As for the 747's future, I see a good one both as a freighter and pax aircraft. The original 747 design is nowwhere near what today's 744 is. They make look similar, but inside they are completely different, the 744 made it's first flight in 1988, the 777 in 1994, not a big difference.....
The 744 will probably be sold mostly in the freighter version from now on. This is sad news for some, but hey, picture it this way, it marks a new beginning for the 747. Boeing has stated repeatedly that a completely new and larger 747 will be made when they feel airlines need it. The only reason the new larger 747s are not being produced is not the lack of airline interest, it's the wrong time. Boeing feels Airbus is pushing the A380 too early.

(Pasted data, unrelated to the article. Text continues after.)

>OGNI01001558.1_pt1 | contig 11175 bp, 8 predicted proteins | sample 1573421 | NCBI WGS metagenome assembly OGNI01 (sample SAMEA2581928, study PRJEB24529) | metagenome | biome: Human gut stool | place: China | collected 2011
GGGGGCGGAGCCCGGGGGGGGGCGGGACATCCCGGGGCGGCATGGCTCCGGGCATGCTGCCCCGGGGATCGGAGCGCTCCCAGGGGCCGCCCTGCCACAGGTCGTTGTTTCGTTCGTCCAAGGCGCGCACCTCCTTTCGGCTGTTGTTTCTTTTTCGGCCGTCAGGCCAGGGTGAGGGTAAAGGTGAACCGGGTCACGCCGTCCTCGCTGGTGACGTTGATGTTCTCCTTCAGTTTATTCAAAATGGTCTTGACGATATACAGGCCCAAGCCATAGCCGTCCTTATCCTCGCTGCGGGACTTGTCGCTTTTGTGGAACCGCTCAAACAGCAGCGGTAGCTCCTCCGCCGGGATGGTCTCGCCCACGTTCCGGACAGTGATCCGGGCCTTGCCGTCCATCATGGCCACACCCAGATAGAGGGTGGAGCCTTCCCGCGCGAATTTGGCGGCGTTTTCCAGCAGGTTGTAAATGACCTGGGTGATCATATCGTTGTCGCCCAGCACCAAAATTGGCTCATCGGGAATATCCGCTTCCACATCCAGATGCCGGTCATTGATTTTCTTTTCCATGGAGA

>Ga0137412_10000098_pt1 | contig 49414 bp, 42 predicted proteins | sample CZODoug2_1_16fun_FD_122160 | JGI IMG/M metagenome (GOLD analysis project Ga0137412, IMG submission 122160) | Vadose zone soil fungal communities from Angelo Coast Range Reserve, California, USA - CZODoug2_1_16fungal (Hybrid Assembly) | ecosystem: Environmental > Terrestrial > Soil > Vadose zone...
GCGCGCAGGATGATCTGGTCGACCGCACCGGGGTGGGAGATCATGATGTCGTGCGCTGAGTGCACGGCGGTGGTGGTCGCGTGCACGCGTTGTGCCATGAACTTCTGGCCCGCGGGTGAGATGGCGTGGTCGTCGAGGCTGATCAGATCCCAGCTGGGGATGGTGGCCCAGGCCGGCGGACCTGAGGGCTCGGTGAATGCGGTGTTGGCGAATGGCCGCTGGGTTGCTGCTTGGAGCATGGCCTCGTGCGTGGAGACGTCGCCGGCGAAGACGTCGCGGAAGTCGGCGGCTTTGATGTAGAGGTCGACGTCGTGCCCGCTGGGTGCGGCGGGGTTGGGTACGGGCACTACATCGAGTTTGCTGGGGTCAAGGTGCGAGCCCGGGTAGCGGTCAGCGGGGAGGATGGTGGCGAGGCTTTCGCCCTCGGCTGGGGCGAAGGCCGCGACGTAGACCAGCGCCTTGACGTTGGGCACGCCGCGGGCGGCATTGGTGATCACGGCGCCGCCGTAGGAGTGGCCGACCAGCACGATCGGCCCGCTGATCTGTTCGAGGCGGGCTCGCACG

I agree with Na, the 747 does have a future. I trust the head people of the 747 program when they say it too.
Areopagus From United States of America, joined Sep 2001, 1357 posts, RR: 1 Reply 22, posted (11 years 3 months 1 week 2 hours ago) and read 1791 times:
For those who claim it has superior economics than the 747 does, that is complete BS. You don't know the economics of the A380 until it has proved itself...
If airlines believed that, there would be no launch orders, not just of the 380, but of any new aircraft ever. They will order an unflown aircraft if they have confidence in the manufacturer and can believe that the design is sound, that its cost and performance projections are credible, and that it will meet their needs.
The original 747 design is nowwhere near what today's 744 is. They make look similar, but inside they are completely different,
Sure, there are many changes. But does it not have the same frames and stringers, spars and ribs, and rivets? Does it not retain the same airfoil designed in the 1960s? Surely, if Boeing were to design a clean-sheet 747 replacement, they could improve on it. Then why not Airbus?